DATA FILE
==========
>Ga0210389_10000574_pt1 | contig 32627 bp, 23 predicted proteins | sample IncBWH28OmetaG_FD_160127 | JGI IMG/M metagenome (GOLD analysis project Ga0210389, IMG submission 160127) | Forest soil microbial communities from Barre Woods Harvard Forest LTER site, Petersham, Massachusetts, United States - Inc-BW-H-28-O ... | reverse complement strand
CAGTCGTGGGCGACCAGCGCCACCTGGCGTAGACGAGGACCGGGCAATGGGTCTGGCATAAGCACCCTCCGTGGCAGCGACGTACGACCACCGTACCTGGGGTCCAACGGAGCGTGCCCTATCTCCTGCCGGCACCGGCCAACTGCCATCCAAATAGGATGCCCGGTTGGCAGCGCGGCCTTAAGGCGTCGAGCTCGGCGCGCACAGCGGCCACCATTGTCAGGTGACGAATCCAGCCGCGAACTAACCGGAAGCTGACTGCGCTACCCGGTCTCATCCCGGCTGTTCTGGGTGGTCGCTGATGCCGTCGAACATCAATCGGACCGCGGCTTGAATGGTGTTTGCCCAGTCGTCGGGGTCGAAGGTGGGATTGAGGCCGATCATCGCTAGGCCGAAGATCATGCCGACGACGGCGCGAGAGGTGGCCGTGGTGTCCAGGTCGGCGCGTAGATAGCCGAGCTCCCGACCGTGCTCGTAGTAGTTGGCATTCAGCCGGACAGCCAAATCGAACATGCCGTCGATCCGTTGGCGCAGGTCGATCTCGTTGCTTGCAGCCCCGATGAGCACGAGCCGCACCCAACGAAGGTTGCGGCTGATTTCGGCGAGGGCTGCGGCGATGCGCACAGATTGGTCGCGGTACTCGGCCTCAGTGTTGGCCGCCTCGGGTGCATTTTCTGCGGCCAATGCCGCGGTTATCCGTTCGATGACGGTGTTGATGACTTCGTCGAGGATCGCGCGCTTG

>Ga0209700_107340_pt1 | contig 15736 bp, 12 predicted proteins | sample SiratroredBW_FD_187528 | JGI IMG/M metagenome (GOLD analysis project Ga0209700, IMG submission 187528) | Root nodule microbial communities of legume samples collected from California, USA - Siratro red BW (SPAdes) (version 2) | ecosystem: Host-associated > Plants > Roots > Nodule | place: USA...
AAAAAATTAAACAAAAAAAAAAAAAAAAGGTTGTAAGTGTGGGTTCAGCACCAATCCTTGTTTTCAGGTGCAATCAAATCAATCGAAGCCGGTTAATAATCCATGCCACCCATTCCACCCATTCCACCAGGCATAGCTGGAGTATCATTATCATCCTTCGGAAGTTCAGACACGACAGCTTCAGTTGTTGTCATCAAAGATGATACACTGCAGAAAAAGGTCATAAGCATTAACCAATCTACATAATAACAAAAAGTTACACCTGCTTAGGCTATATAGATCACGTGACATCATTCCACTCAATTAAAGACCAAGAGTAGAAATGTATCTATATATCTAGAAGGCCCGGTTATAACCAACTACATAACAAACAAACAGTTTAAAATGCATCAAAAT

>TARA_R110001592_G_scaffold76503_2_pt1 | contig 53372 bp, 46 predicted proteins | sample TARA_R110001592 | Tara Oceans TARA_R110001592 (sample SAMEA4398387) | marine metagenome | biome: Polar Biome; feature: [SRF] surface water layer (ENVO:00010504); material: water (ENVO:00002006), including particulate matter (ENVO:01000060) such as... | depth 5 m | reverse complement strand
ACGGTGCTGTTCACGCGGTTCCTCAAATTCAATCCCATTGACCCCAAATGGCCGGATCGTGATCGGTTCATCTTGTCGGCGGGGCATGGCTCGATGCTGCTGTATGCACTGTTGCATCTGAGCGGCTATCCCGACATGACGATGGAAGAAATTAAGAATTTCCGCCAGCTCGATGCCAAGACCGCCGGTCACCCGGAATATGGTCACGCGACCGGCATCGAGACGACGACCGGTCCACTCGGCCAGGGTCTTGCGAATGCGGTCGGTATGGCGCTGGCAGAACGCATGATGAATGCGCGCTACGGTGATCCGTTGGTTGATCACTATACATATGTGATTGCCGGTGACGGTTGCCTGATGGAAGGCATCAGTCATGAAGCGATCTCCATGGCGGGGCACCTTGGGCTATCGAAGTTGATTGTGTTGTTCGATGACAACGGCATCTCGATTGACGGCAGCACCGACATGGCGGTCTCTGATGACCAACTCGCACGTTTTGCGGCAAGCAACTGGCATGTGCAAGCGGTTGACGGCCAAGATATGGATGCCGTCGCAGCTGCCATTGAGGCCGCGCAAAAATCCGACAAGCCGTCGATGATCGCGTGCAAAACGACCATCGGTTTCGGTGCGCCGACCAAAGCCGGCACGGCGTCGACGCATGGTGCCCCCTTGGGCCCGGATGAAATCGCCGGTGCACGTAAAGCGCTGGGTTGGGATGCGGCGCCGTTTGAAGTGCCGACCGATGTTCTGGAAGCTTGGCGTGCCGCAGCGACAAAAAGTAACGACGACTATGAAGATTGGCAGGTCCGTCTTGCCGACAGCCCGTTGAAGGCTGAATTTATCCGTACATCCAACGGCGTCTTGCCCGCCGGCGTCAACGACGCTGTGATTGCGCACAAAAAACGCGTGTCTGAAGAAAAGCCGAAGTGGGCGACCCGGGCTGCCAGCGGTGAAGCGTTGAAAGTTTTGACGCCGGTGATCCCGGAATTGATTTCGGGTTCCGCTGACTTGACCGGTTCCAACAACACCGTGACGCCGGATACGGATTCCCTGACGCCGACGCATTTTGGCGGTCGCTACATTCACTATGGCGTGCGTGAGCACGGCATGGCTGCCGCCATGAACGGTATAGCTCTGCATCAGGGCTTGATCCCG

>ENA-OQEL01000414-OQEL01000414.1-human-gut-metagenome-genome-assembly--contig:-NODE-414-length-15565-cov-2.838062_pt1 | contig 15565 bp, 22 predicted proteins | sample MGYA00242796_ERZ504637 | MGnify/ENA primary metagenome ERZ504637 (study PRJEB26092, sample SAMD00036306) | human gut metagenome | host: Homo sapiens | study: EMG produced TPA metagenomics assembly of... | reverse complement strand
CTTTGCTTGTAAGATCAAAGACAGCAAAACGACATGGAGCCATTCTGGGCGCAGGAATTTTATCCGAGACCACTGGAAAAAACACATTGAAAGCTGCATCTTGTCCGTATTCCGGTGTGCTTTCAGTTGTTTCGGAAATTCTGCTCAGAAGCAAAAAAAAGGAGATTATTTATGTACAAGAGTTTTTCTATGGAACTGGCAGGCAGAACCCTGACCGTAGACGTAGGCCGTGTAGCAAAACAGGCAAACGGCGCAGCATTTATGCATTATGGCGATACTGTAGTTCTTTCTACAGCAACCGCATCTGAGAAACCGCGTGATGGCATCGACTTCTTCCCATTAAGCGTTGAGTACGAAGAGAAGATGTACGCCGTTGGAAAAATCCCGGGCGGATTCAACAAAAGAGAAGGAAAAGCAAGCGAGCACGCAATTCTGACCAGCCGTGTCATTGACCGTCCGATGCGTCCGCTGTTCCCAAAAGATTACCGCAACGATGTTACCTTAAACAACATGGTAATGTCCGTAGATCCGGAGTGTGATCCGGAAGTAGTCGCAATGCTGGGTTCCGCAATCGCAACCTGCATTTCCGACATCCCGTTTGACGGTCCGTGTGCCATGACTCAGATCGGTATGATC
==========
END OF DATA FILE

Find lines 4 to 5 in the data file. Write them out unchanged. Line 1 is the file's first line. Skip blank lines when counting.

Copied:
AAAAAATTAAACAAAAAAAAAAAAAAAAGGTTGTAAGTGTGGGTTCAGCACCAATCCTTGTTTTCAGGTGCAATCAAATCAATCGAAGCCGGTTAATAATCCATGCCACCCATTCCACCCATTCCACCAGGCATAGCTGGAGTATCATTATCATCCTTCGGAAGTTCAGACACGACAGCTTCAGTTGTTGTCATCAAAGATGATACACTGCAGAAAAAGGTCATAAGCATTAACCAATCTACATAATAACAAAAAGTTACACCTGCTTAGGCTATATAGATCACGTGACATCATTCCACTCAATTAAAGACCAAGAGTAGAAATGTATCTATATATCTAGAAGGCCCGGTTATAACCAACTACATAACAAACAAACAGTTTAAAATGCATCAAAAT

>TARA_R110001592_G_scaffold76503_2_pt1 | contig 53372 bp, 46 predicted proteins | sample TARA_R110001592 | Tara Oceans TARA_R110001592 (sample SAMEA4398387) | marine metagenome | biome: Polar Biome; feature: [SRF] surface water layer (ENVO:00010504); material: water (ENVO:00002006), including particulate matter (ENVO:01000060) such as... | depth 5 m | reverse complement strand